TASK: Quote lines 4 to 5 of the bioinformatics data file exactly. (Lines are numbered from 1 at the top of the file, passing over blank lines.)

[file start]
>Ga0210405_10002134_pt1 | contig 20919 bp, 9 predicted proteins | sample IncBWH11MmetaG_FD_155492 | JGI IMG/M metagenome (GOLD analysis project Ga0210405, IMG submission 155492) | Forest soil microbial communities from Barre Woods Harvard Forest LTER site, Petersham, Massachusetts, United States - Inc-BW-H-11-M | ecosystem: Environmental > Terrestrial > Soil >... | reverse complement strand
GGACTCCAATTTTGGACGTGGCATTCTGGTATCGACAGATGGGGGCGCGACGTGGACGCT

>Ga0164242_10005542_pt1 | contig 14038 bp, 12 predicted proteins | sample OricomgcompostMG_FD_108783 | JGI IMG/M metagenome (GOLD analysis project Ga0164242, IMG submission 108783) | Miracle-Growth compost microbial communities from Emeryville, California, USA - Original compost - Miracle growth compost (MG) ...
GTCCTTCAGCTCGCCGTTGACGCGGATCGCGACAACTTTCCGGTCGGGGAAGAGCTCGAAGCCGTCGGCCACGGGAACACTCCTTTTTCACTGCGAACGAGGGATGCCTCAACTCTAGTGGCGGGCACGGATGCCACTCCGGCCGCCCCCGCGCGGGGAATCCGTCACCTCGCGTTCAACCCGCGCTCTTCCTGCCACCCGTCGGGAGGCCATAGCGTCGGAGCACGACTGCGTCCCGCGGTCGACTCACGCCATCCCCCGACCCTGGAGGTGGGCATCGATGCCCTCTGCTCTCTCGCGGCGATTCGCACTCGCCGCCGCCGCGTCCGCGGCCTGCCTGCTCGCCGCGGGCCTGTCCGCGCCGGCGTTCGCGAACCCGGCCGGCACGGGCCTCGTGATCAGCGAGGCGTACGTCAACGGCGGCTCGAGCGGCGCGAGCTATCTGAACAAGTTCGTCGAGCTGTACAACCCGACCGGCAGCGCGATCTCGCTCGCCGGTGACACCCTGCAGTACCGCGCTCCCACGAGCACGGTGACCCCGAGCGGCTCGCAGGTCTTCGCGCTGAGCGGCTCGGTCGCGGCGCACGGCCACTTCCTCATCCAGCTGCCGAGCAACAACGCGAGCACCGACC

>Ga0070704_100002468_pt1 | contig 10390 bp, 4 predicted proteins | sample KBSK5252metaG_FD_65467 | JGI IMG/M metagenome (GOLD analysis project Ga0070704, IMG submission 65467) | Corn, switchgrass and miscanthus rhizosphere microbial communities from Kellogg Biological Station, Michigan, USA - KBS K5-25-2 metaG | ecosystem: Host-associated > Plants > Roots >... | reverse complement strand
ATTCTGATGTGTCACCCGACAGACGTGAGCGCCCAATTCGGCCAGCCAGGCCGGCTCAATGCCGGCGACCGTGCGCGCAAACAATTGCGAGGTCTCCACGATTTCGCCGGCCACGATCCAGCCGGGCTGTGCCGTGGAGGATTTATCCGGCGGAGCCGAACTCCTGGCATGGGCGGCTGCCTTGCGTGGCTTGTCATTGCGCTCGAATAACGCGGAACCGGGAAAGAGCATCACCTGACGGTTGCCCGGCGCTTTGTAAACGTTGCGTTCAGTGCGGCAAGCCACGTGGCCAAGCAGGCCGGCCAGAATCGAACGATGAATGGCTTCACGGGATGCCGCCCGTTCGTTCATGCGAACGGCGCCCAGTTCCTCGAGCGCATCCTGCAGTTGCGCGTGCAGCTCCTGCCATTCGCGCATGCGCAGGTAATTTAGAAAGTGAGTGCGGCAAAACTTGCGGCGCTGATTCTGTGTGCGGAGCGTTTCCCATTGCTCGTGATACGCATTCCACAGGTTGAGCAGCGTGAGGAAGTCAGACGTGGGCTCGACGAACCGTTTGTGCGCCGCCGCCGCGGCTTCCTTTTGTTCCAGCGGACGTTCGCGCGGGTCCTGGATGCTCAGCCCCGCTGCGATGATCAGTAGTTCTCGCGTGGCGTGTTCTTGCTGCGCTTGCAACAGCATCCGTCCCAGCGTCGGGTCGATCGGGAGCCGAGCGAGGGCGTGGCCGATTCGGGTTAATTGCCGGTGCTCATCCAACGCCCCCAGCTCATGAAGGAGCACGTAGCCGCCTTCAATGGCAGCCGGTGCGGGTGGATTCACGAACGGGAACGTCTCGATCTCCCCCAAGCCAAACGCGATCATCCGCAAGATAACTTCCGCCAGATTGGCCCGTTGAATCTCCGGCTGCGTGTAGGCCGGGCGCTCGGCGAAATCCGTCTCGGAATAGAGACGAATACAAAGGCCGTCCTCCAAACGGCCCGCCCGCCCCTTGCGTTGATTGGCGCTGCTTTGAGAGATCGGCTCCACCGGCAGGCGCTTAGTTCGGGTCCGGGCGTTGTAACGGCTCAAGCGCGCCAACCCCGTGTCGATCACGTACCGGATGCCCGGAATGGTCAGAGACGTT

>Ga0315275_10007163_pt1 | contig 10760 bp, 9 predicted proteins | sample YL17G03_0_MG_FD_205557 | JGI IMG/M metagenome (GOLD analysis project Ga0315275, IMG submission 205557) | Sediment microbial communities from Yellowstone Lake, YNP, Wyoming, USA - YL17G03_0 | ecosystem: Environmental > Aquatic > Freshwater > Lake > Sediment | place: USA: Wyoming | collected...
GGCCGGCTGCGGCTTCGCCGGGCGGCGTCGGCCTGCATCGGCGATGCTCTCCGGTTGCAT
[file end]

GTCCTTCAGCTCGCCGTTGACGCGGATCGCGACAACTTTCCGGTCGGGGAAGAGCTCGAAGCCGTCGGCCACGGGAACACTCCTTTTTCACTGCGAACGAGGGATGCCTCAACTCTAGTGGCGGGCACGGATGCCACTCCGGCCGCCCCCGCGCGGGGAATCCGTCACCTCGCGTTCAACCCGCGCTCTTCCTGCCACCCGTCGGGAGGCCATAGCGTCGGAGCACGACTGCGTCCCGCGGTCGACTCACGCCATCCCCCGACCCTGGAGGTGGGCATCGATGCCCTCTGCTCTCTCGCGGCGATTCGCACTCGCCGCCGCCGCGTCCGCGGCCTGCCTGCTCGCCGCGGGCCTGTCCGCGCCGGCGTTCGCGAACCCGGCCGGCACGGGCCTCGTGATCAGCGAGGCGTACGTCAACGGCGGCTCGAGCGGCGCGAGCTATCTGAACAAGTTCGTCGAGCTGTACAACCCGACCGGCAGCGCGATCTCGCTCGCCGGTGACACCCTGCAGTACCGCGCTCCCACGAGCACGGTGACCCCGAGCGGCTCGCAGGTCTTCGCGCTGAGCGGCTCGGTCGCGGCGCACGGCCACTTCCTCATCCAGCTGCCGAGCAACAACGCGAGCACCGACC

>Ga0070704_100002468_pt1 | contig 10390 bp, 4 predicted proteins | sample KBSK5252metaG_FD_65467 | JGI IMG/M metagenome (GOLD analysis project Ga0070704, IMG submission 65467) | Corn, switchgrass and miscanthus rhizosphere microbial communities from Kellogg Biological Station, Michigan, USA - KBS K5-25-2 metaG | ecosystem: Host-associated > Plants > Roots >... | reverse complement strand